"An absorbing account of the development of our ideas on the nature of heredity....A fascinating account of how the participants, and bystanders, too, viewed genetics from Mendel until today."--Cell "Will clearly be an important book in the history of 20th century genetics...it will focus attention on an area that has been woefully neglected."--Science "Historians have given short shrift to theories and research in cytoplasmic inheritance.... Sapp has done a great service in bringing this buried history to light....[He] has unearthed much valuable information and posed a host of important new questions." --Isis "A significant addition to the history of 20th Century genetics. . . . Should be read by biologists interested in their theoretical and institutional heritage. . . . Sapp makes excellent use of archival sources, especially the rich unpublished letters in the Ephrussi and Sonneborn papers. . . . This book is an important achievement, moving us a long way towards a balanced history of 20th Century genetics." --The Quarterly Review of Biology "Sapp covers well the development and relations among. . .differing views of cytoplasmic inheritance and his book is useful in bringing them together. It is also useful in bringing out the frustrations that scientists encounter in trying to demonstrate the phenomena they think they have found." --Journal of the History of Medicine "Sapp has written useful and interesting accounts of biological research that has been ignored in other studies of genetics. He covers research in pre-World War II Germany and his descriptions of the work of Sonneborn in the United States and Ephrussi in France are particularly valuable." --Medical History "In this finely researched study, Sapp has rescued many fascinating scientists and their struggles with ideas, institutions, and competitors from the oblivion into which narrowly focused histories of Mendelian genetics have cast them." --American Historical Review "An absorbing account of the development of our ideas on the nature of heredity....A fascinating account of how the participants, and bystanders, too, viewed genetics from Mendel until today."--Cell "Will clearly be an important book in the history of 20th century genetics...it will focus attention on an area that has been woefully neglected."--Science "Historians have given short shrift to theories and research in cytoplasmic inheritance.... Sapp has done a great service in bringing this buried history to light....[He] has unearthed much valuable information and posed a host of important new questions." --Isis "A significant addition to the history of 20th Century genetics. . . . Should be read by biologists interested in their theoretical and institutional heritage. . . . Sapp makes excellent use of archival sources, especially the rich unpublished letters in the Ephrussi and Sonneborn papers. . . . This book is an important achievement, moving us a long way towards a balanced history of 20th Century genetics." --The Quarterly Review of Biology "Sapp covers well the development and relations among. . .differing views of cytoplasmic inheritance and his book is useful in bringing them together. It is also useful in bringing out the frustrations that scientists encounter in trying to demonstrate the phenomena they think they have found." --Journal of the History of Medicine "Sapp has written useful and interesting accounts of biological research that has been ignored in other studies of genetics. He covers research in pre-World War II Germany and his descriptions of the work of Sonneborn in the United States and Ephrussi in France are particularly valuable." --Medical History "In this finely researched study, Sapp has rescued many fascinating scientists and their struggles with ideas, institutions, and competitors from the oblivion into which narrowly focused histories of Mendelian genetics have cast them." --American Historical Review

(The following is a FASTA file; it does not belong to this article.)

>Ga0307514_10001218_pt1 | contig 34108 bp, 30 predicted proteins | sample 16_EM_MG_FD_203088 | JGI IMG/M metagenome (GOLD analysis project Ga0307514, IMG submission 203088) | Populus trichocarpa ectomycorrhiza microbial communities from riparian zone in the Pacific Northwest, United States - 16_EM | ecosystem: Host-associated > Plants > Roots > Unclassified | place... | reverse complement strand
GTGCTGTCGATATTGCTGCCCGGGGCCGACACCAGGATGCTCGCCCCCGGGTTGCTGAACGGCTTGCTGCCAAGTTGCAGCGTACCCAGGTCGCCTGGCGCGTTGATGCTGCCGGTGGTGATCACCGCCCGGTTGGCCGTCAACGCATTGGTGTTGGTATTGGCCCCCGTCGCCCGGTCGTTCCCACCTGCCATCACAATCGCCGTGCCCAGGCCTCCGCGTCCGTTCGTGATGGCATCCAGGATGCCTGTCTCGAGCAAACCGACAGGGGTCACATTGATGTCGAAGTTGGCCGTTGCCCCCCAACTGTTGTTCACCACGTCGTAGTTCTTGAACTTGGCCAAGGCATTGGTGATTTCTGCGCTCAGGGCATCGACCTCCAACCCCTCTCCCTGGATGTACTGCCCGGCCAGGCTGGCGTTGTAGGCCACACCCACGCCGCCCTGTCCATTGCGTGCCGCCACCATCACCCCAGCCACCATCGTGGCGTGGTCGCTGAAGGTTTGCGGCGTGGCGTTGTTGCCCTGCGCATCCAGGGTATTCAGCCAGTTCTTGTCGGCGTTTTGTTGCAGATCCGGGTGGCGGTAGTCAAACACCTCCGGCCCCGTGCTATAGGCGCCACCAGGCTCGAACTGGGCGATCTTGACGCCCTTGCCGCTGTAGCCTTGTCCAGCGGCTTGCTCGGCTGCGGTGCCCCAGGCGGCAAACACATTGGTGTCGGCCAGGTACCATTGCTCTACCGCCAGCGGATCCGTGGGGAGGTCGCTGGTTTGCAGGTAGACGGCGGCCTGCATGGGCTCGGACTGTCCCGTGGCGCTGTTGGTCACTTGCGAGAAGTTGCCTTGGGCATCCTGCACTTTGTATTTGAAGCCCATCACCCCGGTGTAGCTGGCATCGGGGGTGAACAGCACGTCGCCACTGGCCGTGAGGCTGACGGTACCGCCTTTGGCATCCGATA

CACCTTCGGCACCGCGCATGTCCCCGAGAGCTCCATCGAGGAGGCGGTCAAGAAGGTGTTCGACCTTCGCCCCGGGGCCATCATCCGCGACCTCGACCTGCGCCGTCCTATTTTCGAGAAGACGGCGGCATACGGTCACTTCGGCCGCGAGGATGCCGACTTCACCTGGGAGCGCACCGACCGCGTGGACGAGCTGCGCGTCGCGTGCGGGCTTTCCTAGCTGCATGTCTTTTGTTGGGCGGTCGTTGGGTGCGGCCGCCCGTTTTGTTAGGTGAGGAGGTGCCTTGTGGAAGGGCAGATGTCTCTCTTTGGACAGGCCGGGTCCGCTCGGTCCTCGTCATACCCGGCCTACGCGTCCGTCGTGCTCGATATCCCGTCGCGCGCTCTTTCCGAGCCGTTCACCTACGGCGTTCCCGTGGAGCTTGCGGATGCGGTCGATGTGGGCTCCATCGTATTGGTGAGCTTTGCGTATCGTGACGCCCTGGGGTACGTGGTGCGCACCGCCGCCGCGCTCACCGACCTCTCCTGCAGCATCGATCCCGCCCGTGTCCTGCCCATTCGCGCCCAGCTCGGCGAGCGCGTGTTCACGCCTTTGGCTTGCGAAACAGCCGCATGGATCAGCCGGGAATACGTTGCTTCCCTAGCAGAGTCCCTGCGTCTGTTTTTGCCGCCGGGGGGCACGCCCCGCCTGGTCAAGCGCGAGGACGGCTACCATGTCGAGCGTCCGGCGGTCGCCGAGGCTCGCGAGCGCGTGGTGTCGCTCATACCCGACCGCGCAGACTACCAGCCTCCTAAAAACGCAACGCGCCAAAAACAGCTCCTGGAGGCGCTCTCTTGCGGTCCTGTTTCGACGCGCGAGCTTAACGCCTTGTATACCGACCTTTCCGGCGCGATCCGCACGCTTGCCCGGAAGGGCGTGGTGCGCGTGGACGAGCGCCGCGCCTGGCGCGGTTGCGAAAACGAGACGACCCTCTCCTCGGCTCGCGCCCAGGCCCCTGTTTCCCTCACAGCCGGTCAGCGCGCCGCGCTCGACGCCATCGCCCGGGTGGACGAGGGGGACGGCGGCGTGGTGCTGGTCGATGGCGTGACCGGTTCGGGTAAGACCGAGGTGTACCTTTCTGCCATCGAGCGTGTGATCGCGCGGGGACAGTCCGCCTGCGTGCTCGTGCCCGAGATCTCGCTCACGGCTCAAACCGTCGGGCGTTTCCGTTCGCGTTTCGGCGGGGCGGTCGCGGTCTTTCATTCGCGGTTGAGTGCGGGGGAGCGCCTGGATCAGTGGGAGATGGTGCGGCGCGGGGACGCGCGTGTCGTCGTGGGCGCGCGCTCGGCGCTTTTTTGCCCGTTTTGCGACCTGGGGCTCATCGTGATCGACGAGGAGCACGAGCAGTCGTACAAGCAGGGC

1: Defining the Organism 2: Constructing Heredity 3: Challenging the Nuclear Monopoly of the Cell in Germany 4: T.M. Sonneborn: Making Plasmagenes in America 5: Boris Ephrussi and the Birth of Genetics in France 6: The Cold War in Genetics 7: Problems with "Master Molecules" 8: Patterns of Power

ISBN: 9780195042061
ISBN-10: 0195042069
Series: Monographs on the History and Philosophy of Biology
Audience: Professional
Format: Hardcover
Language: English
Number Of Pages: 282
Published: 14th May 1987
Publisher: Oxford University Press Inc
Country of Publication: US
Dimensions (cm): 23.7 x 15.8  x 2.2
Weight (kg): 0.57